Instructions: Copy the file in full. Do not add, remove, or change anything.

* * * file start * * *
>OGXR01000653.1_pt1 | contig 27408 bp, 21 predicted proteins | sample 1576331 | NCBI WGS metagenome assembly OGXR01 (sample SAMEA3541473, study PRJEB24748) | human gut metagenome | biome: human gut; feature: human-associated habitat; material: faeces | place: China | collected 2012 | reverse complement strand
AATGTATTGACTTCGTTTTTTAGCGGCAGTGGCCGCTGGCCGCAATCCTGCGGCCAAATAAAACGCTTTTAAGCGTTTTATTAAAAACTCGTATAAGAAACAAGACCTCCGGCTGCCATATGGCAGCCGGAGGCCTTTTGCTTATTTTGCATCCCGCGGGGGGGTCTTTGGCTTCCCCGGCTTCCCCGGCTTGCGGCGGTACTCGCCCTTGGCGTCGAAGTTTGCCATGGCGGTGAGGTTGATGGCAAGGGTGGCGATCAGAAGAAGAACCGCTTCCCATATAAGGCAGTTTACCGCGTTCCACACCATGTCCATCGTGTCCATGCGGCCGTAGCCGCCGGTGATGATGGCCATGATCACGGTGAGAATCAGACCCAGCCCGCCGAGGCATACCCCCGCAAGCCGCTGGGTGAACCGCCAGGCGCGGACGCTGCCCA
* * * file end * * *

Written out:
>OGXR01000653.1_pt1 | contig 27408 bp, 21 predicted proteins | sample 1576331 | NCBI WGS metagenome assembly OGXR01 (sample SAMEA3541473, study PRJEB24748) | human gut metagenome | biome: human gut; feature: human-associated habitat; material: faeces | place: China | collected 2012 | reverse complement strand
AATGTATTGACTTCGTTTTTTAGCGGCAGTGGCCGCTGGCCGCAATCCTGCGGCCAAATAAAACGCTTTTAAGCGTTTTATTAAAAACTCGTATAAGAAACAAGACCTCCGGCTGCCATATGGCAGCCGGAGGCCTTTTGCTTATTTTGCATCCCGCGGGGGGGTCTTTGGCTTCCCCGGCTTCCCCGGCTTGCGGCGGTACTCGCCCTTGGCGTCGAAGTTTGCCATGGCGGTGAGGTTGATGGCAAGGGTGGCGATCAGAAGAAGAACCGCTTCCCATATAAGGCAGTTTACCGCGTTCCACACCATGTCCATCGTGTCCATGCGGCCGTAGCCGCCGGTGATGATGGCCATGATCACGGTGAGAATCAGACCCAGCCCGCCGAGGCATACCCCCGCAAGCCGCTGGGTGAACCGCCAGGCGCGGACGCTGCCCA